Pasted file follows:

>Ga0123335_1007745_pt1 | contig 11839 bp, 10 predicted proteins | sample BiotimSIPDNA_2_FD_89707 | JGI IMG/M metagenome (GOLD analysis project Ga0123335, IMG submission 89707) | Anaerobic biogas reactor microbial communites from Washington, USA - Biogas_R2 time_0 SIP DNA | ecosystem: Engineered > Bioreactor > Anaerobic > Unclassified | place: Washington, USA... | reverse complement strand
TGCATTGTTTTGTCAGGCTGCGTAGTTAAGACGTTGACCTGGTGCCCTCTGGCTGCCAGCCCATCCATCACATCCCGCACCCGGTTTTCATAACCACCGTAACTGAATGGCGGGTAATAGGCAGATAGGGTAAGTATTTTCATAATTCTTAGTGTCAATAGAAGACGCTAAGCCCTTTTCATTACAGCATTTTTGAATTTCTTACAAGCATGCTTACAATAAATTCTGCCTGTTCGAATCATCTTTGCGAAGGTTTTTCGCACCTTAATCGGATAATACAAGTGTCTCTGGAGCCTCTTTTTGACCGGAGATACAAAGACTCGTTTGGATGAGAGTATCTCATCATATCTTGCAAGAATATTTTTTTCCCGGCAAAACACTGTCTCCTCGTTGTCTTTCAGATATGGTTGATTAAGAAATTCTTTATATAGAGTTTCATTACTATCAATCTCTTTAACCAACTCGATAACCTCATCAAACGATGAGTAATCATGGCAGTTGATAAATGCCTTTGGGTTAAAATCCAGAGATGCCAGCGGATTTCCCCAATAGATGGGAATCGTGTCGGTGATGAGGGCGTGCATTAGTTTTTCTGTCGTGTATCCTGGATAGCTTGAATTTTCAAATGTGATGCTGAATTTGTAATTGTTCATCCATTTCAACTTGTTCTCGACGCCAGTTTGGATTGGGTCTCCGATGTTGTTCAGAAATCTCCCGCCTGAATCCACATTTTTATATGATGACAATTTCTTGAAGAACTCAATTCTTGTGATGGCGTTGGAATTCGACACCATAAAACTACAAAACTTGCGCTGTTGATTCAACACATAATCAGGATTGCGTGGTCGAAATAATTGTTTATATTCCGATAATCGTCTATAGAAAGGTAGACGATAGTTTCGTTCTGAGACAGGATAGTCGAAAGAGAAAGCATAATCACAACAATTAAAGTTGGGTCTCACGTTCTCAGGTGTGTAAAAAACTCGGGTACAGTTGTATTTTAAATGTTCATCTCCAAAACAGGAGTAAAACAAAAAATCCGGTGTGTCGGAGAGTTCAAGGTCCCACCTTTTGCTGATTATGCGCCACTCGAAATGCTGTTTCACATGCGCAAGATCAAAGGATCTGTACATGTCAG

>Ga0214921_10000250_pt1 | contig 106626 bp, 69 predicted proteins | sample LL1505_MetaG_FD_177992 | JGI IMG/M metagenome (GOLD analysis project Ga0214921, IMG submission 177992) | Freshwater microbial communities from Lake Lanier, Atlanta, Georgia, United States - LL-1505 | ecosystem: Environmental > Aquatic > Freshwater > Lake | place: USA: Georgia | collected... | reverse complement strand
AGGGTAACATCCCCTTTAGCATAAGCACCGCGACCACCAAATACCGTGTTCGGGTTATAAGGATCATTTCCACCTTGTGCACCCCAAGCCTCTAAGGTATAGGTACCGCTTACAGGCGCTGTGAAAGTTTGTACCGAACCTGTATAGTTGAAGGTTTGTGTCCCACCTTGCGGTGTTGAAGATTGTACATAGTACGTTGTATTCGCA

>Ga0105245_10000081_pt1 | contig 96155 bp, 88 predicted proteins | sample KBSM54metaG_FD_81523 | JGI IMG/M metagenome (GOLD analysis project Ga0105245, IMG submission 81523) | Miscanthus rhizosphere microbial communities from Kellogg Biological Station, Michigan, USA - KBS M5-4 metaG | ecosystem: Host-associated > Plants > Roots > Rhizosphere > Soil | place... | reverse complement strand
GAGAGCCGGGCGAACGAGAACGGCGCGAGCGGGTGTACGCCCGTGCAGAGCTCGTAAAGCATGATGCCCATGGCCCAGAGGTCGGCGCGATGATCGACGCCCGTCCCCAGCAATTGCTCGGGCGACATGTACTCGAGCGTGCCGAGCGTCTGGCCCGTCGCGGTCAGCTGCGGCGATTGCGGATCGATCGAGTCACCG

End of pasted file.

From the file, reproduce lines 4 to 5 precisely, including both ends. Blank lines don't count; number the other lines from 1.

AGGGTAACATCCCCTTTAGCATAAGCACCGCGACCACCAAATACCGTGTTCGGGTTATAAGGATCATTTCCACCTTGTGCACCCCAAGCCTCTAAGGTATAGGTACCGCTTACAGGCGCTGTGAAAGTTTGTACCGAACCTGTATAGTTGAAGGTTTGTGTCCCACCTTGCGGTGTTGAAGATTGTACATAGTACGTTGTATTCGCA

>Ga0105245_10000081_pt1 | contig 96155 bp, 88 predicted proteins | sample KBSM54metaG_FD_81523 | JGI IMG/M metagenome (GOLD analysis project Ga0105245, IMG submission 81523) | Miscanthus rhizosphere microbial communities from Kellogg Biological Station, Michigan, USA - KBS M5-4 metaG | ecosystem: Host-associated > Plants > Roots > Rhizosphere > Soil | place... | reverse complement strand